Debris From China's 2007 Anti-Satellite Missile Test Makes Close ISS Flyby

ISS astronauts took standard safety precautions for a run-in with orbital space junk, but NASA says debris is at a safe distance, however

International Space Station, Feb. 2010

NASA

Bits of Chinese space junk are flying near the International Space Station, and the astronauts on board are prepared to take cover. While space junk threats to the station are nothing new, this one is unique -- the debris in question comes from a Chinese weather satellite that the Chinese military used for target practice in an anti-satellite missile demonstration three years ago.

International officials complained at the time that destroying the satellite could endanger the station or other objects. It also sparked alarm from security experts. Yet that didn't stop the U.S. military from flexing its own anti-satellite muscles just a year later, when one of our own disabled satellites was destroyed in orbit by a missile.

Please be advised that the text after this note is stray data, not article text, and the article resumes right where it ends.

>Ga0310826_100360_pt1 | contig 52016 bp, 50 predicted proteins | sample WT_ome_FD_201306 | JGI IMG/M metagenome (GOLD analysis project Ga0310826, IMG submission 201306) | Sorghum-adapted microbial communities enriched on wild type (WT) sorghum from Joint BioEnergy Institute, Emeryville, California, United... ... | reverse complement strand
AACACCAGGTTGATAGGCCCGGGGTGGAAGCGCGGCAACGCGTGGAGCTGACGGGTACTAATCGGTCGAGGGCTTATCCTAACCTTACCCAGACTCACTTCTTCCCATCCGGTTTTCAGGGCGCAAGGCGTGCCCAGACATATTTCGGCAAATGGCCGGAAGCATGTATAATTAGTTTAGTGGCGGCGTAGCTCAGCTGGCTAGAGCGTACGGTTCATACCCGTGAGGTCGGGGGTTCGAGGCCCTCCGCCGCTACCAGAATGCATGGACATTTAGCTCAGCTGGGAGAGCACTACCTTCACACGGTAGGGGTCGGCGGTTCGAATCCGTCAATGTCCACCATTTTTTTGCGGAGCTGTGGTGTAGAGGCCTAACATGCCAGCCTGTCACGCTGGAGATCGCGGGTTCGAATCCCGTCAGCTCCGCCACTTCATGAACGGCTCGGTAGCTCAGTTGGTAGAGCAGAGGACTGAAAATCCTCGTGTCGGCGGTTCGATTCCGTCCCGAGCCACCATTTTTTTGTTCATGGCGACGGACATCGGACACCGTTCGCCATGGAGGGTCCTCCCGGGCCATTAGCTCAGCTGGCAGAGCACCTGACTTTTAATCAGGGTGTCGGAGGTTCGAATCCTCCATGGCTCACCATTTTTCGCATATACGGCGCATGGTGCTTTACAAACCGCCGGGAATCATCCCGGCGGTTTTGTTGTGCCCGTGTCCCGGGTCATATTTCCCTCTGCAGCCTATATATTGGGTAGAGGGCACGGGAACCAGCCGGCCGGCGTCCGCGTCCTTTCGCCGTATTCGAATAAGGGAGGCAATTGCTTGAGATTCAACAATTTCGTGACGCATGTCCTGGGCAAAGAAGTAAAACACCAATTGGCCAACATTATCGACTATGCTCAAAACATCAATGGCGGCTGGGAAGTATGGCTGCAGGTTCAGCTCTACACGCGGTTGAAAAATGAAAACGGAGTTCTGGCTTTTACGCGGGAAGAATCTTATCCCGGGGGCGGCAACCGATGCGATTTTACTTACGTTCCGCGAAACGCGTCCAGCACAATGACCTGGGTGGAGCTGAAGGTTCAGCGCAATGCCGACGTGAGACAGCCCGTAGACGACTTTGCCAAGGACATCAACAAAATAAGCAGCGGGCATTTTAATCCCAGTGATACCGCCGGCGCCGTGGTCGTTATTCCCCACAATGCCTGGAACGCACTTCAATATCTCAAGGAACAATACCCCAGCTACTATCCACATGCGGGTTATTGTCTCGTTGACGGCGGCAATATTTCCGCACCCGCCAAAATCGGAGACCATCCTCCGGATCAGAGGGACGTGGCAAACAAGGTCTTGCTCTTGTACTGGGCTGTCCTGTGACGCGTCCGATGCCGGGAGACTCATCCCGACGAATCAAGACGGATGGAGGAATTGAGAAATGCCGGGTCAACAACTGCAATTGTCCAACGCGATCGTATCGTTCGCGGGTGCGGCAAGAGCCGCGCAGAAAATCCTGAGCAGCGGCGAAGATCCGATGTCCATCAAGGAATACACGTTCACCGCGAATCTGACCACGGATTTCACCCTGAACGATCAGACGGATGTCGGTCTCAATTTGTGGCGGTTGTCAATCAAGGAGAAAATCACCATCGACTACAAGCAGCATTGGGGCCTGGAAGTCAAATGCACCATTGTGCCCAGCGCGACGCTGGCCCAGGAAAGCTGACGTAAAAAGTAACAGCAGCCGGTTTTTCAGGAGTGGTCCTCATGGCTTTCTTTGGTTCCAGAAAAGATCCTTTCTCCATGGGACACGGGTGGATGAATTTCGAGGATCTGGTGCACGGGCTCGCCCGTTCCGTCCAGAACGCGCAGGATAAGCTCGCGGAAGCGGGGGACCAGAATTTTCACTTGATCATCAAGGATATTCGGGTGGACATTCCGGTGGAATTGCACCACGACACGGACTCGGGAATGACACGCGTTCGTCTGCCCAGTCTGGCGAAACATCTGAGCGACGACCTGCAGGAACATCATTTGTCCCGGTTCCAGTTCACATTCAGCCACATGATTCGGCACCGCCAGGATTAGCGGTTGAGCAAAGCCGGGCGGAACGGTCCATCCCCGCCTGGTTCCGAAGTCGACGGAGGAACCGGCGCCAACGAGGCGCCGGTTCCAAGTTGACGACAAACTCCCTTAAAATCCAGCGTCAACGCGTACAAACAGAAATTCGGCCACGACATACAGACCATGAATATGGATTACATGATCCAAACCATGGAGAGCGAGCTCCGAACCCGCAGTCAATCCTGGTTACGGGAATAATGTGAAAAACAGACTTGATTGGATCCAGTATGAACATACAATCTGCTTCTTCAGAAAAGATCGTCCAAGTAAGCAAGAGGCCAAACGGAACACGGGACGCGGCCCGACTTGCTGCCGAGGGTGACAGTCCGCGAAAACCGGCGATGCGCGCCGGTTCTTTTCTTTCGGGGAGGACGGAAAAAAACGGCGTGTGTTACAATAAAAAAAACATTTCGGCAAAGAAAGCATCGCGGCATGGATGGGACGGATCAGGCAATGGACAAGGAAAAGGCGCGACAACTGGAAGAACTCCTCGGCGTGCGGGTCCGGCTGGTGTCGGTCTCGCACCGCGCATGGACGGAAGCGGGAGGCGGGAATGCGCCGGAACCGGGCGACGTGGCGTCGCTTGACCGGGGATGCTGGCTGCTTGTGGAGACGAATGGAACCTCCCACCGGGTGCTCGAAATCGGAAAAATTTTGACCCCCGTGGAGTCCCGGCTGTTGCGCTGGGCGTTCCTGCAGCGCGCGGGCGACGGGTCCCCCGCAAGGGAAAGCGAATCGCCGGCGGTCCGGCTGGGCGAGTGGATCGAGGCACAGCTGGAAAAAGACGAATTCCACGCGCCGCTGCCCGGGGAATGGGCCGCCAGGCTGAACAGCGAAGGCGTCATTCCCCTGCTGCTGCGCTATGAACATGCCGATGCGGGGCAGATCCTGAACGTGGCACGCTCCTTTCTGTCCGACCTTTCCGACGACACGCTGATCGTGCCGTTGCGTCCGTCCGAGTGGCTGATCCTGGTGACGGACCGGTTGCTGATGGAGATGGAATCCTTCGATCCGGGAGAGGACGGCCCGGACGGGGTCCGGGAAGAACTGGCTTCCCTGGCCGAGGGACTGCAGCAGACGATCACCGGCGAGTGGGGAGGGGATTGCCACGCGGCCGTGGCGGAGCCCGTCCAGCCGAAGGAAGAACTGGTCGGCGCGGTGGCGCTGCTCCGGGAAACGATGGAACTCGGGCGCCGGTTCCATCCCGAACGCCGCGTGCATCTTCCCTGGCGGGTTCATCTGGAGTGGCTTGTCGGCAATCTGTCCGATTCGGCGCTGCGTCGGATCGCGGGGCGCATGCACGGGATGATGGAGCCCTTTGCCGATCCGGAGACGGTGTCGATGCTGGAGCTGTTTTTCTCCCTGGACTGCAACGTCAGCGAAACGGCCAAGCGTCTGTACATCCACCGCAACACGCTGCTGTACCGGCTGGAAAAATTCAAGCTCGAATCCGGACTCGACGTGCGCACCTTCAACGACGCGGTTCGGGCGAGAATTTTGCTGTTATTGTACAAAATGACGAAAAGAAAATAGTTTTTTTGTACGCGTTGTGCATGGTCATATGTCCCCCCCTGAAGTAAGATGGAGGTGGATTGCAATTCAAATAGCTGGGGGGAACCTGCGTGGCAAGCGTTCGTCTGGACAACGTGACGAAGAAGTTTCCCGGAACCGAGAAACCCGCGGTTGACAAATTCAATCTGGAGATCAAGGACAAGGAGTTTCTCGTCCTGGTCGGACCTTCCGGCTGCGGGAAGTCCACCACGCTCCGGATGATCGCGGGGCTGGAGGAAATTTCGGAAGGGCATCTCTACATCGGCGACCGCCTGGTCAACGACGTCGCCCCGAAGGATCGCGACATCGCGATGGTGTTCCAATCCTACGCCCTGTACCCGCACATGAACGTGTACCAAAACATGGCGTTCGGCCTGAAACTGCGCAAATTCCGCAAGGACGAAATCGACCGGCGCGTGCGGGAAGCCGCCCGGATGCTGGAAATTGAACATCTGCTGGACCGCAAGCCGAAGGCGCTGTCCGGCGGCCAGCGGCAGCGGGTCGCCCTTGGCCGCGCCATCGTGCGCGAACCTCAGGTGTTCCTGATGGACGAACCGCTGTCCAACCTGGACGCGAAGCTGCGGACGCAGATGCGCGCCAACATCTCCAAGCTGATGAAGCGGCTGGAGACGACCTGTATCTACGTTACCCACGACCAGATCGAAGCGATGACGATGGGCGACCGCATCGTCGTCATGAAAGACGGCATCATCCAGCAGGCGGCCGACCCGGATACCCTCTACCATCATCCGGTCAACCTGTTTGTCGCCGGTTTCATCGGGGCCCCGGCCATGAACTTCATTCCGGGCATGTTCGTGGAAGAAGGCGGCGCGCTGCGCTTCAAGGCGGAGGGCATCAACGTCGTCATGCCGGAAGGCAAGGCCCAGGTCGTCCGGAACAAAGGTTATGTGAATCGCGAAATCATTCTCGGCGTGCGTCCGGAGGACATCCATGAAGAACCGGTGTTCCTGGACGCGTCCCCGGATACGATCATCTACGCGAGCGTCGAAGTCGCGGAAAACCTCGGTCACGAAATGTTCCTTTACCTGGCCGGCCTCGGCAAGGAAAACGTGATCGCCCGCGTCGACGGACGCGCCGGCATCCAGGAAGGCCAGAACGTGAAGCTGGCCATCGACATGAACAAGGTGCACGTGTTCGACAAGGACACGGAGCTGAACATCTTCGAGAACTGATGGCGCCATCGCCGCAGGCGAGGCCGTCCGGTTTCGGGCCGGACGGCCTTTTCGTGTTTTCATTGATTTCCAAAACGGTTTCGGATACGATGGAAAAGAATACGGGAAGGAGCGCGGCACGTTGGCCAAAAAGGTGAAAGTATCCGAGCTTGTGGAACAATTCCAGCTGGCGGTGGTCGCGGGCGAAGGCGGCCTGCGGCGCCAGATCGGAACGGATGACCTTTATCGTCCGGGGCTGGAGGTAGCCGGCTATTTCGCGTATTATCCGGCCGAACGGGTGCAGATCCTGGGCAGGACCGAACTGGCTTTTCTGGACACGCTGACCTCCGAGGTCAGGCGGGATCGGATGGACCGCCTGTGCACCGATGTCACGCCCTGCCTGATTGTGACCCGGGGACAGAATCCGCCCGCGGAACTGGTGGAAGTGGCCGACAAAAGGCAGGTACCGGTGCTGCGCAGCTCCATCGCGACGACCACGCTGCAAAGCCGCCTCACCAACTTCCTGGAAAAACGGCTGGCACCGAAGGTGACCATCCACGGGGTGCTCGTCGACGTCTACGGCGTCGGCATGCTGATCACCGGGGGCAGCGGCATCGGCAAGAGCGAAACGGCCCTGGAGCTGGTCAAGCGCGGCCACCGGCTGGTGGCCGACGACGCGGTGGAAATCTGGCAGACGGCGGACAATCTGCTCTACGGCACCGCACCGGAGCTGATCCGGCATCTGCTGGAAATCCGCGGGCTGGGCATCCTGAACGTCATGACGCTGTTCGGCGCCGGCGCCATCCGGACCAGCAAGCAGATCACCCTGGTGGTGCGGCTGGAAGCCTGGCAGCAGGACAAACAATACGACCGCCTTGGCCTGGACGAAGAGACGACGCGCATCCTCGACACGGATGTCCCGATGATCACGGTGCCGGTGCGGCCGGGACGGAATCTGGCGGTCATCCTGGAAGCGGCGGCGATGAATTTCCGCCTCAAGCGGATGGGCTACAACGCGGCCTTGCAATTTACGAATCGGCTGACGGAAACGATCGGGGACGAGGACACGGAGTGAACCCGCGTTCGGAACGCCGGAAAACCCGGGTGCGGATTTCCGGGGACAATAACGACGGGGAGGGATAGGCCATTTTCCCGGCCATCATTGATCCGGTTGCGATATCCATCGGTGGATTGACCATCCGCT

If calculations show the debris approaching the station at close range, the six astronauts onboard will seek shelter in the two Russian Soyuz spacecraft that are docked with the station, AFP reports.

The news agency says an official at mission control outside Moscow described the flight path of the debris as "dangerous," and said it was already too late to move the station.

But NASA officials downplayed the risk, saying the debris is at a safe distance.

Foreign Policy magazine reported this week that China shot down a second satellite back in January, around the same time as a successful missile-intercept test.